Jacobs then analyzes the various social sciences, and finds that scholars in the interdisciplinary field of area studies are more likely to cite non-area studies work than their own fields, while economics scholars are mostly likely to cite their own field. "These data on cross-field citations raise an important question for advocates of interdisciplinarity, namely whether the fields that are most open to external ideas are also the most intellectually dynamic," Jacobs writes. "If this were true, area studies would be the envy of the social sciences, and economists would be busy trying to figure out how best to emulate the success of areas studies scholars. In fact, the reverse is true: economics is the most influential field in the social sciences, and it is also the most inwardly focused."
This doesn't mean that scholars should look down on other fields, Jacobs said. As a sociologist, he depends on the work of statisticians, for example, but that doesn't mean that statistics and sociology should be a single discipline.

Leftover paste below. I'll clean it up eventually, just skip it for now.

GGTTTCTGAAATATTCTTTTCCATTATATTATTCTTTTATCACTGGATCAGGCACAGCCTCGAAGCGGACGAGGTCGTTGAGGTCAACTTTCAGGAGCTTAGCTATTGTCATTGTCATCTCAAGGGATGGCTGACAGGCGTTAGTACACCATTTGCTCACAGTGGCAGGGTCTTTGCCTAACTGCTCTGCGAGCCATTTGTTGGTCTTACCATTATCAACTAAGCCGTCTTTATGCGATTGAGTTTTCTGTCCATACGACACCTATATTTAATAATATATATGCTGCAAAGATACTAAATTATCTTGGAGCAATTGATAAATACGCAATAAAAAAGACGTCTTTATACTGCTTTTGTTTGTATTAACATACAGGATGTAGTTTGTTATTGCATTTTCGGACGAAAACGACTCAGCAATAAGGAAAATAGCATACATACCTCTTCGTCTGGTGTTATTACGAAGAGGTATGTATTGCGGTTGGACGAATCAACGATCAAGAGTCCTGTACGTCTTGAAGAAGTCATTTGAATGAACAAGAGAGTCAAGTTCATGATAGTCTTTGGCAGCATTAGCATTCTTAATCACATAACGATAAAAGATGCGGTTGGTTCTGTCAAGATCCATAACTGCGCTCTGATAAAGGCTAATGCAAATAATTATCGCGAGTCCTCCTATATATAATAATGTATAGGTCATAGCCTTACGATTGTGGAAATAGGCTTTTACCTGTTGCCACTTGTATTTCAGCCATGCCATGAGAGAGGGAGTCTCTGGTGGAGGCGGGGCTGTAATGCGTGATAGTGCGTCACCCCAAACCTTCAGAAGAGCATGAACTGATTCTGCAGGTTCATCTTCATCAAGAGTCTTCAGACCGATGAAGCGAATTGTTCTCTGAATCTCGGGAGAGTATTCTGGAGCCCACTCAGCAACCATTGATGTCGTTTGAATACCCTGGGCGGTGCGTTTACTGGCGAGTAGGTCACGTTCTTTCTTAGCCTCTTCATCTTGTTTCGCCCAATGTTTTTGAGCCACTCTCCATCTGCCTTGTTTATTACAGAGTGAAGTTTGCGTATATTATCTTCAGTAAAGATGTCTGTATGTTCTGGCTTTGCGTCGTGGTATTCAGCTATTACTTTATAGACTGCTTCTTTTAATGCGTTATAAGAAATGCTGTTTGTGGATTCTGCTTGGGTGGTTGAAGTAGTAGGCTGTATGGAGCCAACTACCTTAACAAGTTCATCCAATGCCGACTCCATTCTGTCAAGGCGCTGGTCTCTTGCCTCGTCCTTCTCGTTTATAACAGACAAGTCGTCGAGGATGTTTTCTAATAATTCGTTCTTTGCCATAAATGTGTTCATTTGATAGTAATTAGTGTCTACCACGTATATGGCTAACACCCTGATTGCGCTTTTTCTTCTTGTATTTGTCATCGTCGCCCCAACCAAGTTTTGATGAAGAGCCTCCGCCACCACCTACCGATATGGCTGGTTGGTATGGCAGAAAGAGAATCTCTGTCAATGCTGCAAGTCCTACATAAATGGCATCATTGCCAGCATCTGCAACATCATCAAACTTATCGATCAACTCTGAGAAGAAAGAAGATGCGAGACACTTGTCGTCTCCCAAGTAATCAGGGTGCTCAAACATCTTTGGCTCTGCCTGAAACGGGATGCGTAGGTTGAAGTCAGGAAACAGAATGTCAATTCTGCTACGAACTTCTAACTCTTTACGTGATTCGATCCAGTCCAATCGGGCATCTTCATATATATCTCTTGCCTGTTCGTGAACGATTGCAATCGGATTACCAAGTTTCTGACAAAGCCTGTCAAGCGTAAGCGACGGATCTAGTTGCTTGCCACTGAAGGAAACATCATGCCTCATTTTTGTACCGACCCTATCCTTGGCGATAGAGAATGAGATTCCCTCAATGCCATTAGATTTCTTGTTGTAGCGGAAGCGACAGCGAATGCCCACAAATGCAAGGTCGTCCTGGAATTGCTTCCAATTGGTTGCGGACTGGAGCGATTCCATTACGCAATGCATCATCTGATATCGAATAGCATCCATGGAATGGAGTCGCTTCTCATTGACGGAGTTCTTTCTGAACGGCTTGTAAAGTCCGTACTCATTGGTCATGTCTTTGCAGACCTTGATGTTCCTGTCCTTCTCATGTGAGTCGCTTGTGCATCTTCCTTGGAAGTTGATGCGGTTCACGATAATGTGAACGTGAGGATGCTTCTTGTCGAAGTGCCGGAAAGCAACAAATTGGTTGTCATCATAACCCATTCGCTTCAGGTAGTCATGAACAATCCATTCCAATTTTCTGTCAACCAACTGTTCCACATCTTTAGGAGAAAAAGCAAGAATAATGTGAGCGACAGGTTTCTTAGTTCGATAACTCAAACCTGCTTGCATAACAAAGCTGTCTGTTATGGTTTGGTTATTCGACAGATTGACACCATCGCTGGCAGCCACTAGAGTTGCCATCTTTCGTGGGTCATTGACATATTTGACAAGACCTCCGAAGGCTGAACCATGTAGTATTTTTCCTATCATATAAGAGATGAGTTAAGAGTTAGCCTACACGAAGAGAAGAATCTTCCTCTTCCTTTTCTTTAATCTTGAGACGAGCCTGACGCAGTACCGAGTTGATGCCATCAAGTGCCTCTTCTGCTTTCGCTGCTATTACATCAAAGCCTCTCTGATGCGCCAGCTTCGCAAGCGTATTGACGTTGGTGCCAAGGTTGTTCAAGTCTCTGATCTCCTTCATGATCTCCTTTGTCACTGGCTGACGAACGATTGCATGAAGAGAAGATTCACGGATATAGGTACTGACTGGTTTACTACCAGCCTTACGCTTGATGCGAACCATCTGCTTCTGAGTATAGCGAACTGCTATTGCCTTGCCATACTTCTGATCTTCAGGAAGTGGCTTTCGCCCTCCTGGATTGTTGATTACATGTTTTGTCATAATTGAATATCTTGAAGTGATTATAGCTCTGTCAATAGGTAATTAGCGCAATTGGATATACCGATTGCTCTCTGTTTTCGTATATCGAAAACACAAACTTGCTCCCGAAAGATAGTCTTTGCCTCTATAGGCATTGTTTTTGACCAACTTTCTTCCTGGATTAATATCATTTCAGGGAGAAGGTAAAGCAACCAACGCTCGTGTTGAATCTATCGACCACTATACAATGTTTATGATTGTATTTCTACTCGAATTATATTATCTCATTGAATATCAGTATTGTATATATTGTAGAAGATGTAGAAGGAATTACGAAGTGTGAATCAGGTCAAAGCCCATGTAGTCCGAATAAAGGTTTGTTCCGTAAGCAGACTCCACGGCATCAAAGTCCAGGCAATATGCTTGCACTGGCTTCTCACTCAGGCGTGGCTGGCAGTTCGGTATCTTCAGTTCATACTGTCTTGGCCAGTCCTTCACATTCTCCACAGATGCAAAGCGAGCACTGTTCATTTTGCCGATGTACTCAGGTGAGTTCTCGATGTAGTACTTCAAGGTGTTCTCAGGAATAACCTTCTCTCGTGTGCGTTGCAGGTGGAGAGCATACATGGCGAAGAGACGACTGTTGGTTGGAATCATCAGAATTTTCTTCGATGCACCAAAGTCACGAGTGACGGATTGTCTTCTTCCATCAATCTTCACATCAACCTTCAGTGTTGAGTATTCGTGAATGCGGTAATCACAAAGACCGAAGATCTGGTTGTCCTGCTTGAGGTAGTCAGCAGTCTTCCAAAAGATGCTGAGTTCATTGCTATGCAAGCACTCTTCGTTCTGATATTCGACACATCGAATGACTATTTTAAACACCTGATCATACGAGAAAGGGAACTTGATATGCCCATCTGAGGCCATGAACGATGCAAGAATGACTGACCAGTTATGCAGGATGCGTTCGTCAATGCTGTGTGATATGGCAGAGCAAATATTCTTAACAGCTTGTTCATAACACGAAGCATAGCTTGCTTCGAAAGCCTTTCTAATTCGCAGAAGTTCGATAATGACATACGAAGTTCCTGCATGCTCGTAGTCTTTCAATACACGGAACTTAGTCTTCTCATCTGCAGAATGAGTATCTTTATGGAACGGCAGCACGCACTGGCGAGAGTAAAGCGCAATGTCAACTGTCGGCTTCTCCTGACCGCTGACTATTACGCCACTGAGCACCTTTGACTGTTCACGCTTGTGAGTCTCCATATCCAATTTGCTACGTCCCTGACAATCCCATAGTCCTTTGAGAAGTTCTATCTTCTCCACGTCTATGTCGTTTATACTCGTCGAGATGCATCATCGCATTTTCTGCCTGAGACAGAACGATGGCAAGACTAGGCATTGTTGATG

Disciplines, he said, should award doctorates and teach undergraduate majors, and have departments that hire the Ph.D.s trained in the field. This, he said, produces a coherence that is needed and a differentiation from other disciplines that allows them all to make contributions.
Jacobs devotes considerable space to American studies and questions whether it has become a discipline. He notes that much of the work it publishes comes out of literature and history departments, and many of the the instructors come from literature or history Ph.D. programs, and that these Ph.D. programs must remain close to those fields to place their graduates. This suggests a lack of independence, he writes.